Rachael Lefler (author) from Illinois on December 29, 2017:
I should clarify: I'm not a feminist now, I was when I wrote that. I still think the show has issues with sexism, so that's what I really what I mean by "from a feminist perspective". You can understand a point of view you don't hold. For example, I'm not a communist, but it is possible for me to analyze a work of fiction from a Marxist perspective. It's hard in English to make a neutral viewpoint statement and not have it also be interpreted as a statement of personal sentiment. We can use "one" for that purpose, but that sounds a bit stiff and formal. Frankly a little dated.
Rachael Lefler (author) from Illinois on December 29, 2017:
Well I always have disliked stereotypically "feminine" girls since elementary school. The hate is very much mutual. Maybe I'd hate them now less as an adult if they had bullied me less as a child. Or did less passive-aggressive bullshit where they pretended to be my friends one minute then turned their backs on me, socially exclude me, make up rumors about me, etc. behind my back. For years. I guess now that I'm an adult I can let bygones be bygones. I never claimed to be a feminist, actually. One of my more successful articles is one where I break down all the reasons why I stopped choosing to label myself as a feminist. One reason is that people like you think you can use that label as a whip to force other people to have the same opinions as you.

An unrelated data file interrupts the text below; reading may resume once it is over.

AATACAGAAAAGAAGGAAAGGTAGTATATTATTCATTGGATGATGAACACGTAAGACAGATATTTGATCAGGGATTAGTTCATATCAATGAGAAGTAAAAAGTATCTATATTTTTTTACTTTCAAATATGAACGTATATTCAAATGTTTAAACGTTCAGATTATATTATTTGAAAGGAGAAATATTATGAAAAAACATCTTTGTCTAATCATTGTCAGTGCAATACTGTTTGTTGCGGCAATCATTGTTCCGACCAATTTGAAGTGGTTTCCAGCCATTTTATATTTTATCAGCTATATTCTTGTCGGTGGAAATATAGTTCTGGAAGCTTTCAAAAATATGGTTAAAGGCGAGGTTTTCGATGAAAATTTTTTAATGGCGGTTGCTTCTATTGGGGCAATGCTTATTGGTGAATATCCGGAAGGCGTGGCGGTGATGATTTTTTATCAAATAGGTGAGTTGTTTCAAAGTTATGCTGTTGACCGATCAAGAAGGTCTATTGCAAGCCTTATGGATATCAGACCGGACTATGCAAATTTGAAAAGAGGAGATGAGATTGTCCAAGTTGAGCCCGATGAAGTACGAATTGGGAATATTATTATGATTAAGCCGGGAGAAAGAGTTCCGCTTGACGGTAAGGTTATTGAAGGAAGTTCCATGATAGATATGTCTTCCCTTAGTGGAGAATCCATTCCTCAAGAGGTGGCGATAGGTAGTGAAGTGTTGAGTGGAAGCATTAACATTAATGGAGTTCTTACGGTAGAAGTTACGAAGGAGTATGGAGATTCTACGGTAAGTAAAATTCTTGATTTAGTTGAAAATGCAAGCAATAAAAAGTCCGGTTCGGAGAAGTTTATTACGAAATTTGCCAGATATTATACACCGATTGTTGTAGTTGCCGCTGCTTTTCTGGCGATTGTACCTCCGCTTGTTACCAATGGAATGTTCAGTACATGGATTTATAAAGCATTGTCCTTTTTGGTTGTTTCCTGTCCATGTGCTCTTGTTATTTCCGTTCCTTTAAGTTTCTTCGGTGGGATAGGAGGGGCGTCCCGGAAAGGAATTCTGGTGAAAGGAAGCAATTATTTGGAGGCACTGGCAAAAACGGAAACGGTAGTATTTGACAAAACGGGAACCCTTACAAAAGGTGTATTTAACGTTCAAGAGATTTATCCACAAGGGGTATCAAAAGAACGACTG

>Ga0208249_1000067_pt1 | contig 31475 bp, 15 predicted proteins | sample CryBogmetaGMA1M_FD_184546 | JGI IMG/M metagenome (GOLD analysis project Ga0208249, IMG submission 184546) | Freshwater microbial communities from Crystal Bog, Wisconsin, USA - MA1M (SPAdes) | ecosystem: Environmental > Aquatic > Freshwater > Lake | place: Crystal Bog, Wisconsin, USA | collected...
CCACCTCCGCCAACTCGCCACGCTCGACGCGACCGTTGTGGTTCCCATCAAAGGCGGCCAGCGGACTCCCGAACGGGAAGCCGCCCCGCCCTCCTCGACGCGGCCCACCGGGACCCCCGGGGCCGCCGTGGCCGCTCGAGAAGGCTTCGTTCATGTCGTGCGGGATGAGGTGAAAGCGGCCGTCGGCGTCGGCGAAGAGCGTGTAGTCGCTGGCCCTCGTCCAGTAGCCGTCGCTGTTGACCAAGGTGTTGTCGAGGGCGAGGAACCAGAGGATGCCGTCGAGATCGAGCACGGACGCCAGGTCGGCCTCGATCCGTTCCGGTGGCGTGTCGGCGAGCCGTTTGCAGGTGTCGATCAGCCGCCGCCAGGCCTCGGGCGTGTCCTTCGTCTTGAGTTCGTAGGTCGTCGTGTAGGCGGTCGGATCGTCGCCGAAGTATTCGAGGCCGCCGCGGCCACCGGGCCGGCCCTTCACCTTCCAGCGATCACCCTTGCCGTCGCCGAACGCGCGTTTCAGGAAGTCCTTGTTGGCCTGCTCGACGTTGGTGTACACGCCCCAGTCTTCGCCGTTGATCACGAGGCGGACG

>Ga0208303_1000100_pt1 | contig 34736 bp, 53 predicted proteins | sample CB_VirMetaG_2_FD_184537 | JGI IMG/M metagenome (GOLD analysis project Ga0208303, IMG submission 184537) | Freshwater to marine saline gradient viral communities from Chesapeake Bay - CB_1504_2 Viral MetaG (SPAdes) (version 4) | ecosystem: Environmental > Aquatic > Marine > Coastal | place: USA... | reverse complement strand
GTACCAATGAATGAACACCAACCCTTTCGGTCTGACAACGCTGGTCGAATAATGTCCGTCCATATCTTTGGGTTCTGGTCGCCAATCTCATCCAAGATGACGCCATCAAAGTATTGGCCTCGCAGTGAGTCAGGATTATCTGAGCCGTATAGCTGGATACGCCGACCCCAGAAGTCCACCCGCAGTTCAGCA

This article is worthless sensationalism - a crappy, angry rant, I admit that. When I wrote it, I was simply frustrated by being exposed to the show on a daily basis by people who thought it was the tits. I could rewatch the whole show, give it another chance, make a more intellectual evaluation of it. Sure. But this article puts money in my PayPal by generating controversy and sparking hateful reactions. Which makes me think the hot-headed Rachael is the one people want to see more of. It's less boring than when I'm polite and rational. I know I'm not alone in thinking that this show is trash, in terms of representing the geek community, mental illness, women in STEM, etc. You can enjoy it, but I still think it's probably not worth anyone's time.